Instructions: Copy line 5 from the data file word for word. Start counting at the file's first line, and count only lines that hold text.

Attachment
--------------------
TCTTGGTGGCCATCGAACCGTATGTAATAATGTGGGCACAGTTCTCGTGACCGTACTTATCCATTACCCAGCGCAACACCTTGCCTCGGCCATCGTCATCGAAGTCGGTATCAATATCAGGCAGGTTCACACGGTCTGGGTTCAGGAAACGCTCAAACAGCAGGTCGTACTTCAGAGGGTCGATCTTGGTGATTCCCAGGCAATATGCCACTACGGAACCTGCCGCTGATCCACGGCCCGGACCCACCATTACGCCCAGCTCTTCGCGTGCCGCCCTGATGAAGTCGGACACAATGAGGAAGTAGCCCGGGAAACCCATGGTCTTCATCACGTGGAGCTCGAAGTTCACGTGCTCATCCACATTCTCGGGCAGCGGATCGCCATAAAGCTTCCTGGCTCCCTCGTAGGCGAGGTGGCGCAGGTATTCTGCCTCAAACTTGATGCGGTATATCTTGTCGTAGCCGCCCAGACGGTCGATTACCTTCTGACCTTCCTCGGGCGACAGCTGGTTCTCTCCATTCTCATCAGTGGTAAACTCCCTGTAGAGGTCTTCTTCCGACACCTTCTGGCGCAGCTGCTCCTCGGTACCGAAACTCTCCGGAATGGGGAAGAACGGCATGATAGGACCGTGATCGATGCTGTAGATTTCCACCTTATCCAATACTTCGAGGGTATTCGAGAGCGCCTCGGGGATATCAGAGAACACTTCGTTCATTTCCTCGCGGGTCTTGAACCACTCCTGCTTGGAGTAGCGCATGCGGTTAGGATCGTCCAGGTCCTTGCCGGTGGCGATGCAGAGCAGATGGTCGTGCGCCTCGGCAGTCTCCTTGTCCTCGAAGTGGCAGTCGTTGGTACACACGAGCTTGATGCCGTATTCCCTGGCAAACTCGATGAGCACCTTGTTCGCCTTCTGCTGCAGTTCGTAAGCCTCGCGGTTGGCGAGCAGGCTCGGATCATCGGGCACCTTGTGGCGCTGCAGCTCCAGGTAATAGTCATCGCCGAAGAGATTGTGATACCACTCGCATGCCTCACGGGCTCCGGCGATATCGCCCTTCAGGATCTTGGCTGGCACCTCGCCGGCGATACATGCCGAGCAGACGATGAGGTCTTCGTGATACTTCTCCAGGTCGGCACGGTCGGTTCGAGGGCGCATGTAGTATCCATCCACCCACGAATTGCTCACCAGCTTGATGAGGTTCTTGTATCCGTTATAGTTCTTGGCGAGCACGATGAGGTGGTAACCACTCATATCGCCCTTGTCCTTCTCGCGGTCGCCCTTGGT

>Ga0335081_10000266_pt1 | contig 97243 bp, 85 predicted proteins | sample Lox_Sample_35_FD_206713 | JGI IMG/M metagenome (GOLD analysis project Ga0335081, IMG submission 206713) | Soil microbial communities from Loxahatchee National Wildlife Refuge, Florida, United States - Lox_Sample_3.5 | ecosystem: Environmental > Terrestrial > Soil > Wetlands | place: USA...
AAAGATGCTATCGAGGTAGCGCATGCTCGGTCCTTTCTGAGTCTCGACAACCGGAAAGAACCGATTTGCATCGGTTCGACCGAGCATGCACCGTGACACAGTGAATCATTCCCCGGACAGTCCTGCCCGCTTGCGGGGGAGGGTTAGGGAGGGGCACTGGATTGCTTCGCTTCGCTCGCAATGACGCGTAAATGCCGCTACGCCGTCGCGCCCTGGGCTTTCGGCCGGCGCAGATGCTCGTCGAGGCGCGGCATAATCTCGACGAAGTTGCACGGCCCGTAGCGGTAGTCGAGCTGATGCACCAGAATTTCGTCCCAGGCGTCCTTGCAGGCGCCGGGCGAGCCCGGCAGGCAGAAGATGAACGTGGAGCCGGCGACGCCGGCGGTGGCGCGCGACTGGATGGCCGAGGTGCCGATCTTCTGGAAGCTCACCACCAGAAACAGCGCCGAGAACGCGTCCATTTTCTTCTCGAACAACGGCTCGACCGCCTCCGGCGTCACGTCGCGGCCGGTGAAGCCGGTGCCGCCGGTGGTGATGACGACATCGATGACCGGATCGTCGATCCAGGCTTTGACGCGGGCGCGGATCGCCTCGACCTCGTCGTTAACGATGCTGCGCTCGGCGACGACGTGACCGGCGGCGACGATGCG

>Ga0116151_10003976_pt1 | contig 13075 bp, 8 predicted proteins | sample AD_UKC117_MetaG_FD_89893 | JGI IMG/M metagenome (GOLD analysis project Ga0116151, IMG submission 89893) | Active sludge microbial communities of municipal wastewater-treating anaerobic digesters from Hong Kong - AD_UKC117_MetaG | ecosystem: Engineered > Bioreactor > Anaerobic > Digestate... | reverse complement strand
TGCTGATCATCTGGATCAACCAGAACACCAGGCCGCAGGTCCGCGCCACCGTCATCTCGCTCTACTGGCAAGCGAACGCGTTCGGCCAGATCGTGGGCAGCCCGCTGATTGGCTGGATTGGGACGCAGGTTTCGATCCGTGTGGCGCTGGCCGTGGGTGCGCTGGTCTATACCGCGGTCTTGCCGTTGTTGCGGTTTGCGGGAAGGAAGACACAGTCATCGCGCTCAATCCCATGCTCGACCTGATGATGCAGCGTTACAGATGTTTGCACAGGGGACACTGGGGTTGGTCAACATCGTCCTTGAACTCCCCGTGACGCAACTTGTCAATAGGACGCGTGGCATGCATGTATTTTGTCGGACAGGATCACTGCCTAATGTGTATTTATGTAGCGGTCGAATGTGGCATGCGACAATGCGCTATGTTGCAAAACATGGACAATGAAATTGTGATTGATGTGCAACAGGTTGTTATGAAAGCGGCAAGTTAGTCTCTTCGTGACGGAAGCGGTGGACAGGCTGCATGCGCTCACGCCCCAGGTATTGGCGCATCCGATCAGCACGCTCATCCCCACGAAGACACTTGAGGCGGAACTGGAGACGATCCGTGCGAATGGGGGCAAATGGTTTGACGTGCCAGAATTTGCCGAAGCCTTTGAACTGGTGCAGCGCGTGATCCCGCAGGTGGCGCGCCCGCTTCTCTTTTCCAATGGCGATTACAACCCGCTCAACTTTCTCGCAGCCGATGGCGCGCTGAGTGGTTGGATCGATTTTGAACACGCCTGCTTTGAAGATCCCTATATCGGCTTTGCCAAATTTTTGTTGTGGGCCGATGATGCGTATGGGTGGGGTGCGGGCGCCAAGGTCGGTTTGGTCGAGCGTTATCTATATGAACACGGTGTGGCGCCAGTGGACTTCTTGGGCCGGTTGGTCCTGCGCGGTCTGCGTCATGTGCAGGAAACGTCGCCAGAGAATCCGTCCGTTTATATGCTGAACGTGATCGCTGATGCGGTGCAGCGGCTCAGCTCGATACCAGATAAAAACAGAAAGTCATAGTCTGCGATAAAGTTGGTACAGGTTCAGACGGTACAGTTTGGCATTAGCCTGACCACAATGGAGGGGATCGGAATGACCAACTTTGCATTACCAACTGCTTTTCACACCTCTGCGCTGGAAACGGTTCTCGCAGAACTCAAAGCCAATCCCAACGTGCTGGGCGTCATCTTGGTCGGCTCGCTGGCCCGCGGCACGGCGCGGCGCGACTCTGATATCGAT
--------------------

TGCTGATCATCTGGATCAACCAGAACACCAGGCCGCAGGTCCGCGCCACCGTCATCTCGCTCTACTGGCAAGCGAACGCGTTCGGCCAGATCGTGGGCAGCCCGCTGATTGGCTGGATTGGGACGCAGGTTTCGATCCGTGTGGCGCTGGCCGTGGGTGCGCTGGTCTATACCGCGGTCTTGCCGTTGTTGCGGTTTGCGGGAAGGAAGACACAGTCATCGCGCTCAATCCCATGCTCGACCTGATGATGCAGCGTTACAGATGTTTGCACAGGGGACACTGGGGTTGGTCAACATCGTCCTTGAACTCCCCGTGACGCAACTTGTCAATAGGACGCGTGGCATGCATGTATTTTGTCGGACAGGATCACTGCCTAATGTGTATTTATGTAGCGGTCGAATGTGGCATGCGACAATGCGCTATGTTGCAAAACATGGACAATGAAATTGTGATTGATGTGCAACAGGTTGTTATGAAAGCGGCAAGTTAGTCTCTTCGTGACGGAAGCGGTGGACAGGCTGCATGCGCTCACGCCCCAGGTATTGGCGCATCCGATCAGCACGCTCATCCCCACGAAGACACTTGAGGCGGAACTGGAGACGATCCGTGCGAATGGGGGCAAATGGTTTGACGTGCCAGAATTTGCCGAAGCCTTTGAACTGGTGCAGCGCGTGATCCCGCAGGTGGCGCGCCCGCTTCTCTTTTCCAATGGCGATTACAACCCGCTCAACTTTCTCGCAGCCGATGGCGCGCTGAGTGGTTGGATCGATTTTGAACACGCCTGCTTTGAAGATCCCTATATCGGCTTTGCCAAATTTTTGTTGTGGGCCGATGATGCGTATGGGTGGGGTGCGGGCGCCAAGGTCGGTTTGGTCGAGCGTTATCTATATGAACACGGTGTGGCGCCAGTGGACTTCTTGGGCCGGTTGGTCCTGCGCGGTCTGCGTCATGTGCAGGAAACGTCGCCAGAGAATCCGTCCGTTTATATGCTGAACGTGATCGCTGATGCGGTGCAGCGGCTCAGCTCGATACCAGATAAAAACAGAAAGTCATAGTCTGCGATAAAGTTGGTACAGGTTCAGACGGTACAGTTTGGCATTAGCCTGACCACAATGGAGGGGATCGGAATGACCAACTTTGCATTACCAACTGCTTTTCACACCTCTGCGCTGGAAACGGTTCTCGCAGAACTCAAAGCCAATCCCAACGTGCTGGGCGTCATCTTGGTCGGCTCGCTGGCCCGCGGCACGGCGCGGCGCGACTCTGATATCGAT